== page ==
Earl Grey is in my top five teas. On some days, it even earns the number one spot. Part of what makes this tea variety a popular favorite is its distinct flavor and aroma. What is the source of this noticeable bite? A scan of the ingredients will reveal the culprit…bergamot oil. Oh, bergamot oil, of course! Wait, what's a bergamot and why is it oily? My acquired taste for this curious tea additive demanded that I find out. I'll skip the other obvious question surrounding this tea, which is why it’s called Earl Grey. In short, a British politico named Charles Grey liked the particular blend so much that it was named after him.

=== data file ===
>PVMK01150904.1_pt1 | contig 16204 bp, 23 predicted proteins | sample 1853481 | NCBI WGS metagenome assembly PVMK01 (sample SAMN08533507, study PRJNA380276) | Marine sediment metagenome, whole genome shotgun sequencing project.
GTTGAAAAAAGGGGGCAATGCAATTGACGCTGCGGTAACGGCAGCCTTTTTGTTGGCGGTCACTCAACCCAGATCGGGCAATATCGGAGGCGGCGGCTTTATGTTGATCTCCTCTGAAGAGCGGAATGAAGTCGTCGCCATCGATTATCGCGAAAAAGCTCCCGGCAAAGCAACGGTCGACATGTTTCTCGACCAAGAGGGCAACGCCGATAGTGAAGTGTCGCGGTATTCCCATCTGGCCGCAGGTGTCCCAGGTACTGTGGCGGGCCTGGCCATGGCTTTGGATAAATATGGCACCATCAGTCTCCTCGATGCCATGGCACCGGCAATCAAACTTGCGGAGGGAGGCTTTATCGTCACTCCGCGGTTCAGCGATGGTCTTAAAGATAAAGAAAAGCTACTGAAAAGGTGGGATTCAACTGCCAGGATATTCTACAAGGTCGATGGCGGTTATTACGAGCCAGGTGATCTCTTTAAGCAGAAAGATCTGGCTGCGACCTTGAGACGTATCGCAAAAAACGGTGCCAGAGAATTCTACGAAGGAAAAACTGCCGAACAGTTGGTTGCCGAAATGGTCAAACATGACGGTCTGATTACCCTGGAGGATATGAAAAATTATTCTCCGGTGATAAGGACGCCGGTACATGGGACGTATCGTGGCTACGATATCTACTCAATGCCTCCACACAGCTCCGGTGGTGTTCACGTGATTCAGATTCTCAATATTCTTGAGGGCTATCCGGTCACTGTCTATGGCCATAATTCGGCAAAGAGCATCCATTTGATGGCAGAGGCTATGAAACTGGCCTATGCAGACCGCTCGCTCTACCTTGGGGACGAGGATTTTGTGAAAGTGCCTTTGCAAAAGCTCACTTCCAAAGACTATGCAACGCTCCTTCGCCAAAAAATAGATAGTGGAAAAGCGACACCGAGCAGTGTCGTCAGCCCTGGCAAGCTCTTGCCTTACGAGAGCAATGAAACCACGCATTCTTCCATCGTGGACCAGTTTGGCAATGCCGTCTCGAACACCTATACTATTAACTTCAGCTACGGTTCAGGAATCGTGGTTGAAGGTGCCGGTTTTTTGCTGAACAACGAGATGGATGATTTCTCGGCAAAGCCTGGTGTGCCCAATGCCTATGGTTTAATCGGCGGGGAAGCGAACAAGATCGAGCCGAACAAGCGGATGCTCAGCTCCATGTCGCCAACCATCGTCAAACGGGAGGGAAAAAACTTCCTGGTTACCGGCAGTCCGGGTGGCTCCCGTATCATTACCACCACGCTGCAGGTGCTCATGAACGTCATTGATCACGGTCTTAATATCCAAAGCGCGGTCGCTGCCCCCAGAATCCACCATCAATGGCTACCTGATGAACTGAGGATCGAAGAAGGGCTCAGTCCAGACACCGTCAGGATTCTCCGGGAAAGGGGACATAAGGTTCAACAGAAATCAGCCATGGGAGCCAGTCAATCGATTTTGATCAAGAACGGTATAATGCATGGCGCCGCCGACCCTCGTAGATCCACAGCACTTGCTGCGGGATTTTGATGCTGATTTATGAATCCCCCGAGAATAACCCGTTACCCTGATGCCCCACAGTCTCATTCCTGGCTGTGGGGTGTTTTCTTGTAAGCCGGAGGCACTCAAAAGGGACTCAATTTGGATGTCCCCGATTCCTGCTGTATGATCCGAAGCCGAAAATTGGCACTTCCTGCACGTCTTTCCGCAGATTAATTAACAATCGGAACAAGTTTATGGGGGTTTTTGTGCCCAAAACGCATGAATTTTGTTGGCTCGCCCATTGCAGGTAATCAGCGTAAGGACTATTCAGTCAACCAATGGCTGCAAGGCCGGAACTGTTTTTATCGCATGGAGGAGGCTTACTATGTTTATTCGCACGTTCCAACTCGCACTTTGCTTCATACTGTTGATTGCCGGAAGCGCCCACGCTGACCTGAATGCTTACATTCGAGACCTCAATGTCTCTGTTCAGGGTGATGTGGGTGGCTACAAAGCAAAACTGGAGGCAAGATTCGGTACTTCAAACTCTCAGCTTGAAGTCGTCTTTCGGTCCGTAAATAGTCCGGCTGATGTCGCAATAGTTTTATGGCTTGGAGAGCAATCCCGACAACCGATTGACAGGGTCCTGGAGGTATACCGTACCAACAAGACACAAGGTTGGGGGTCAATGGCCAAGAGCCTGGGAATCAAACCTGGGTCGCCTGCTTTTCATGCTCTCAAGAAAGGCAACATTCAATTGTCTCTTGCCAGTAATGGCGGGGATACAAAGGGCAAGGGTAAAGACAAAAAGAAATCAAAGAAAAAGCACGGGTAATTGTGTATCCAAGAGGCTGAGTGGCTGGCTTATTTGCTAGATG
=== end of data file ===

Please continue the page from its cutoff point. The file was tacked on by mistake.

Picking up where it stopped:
The bergamot, as it turns out, is a variety of orange. This citrus fruit is often grown in Italy and France. The rind's fragrant oil is added to black tea to give Earl Grey its signature pungent punch. This new information makes me wonder if Bergamot trees could grow or are currently grown in California's mediterranean-esque climates alongside lemon and orange groves. Could provide for some fun homemade brewing…of which Chuck G. himself would approve.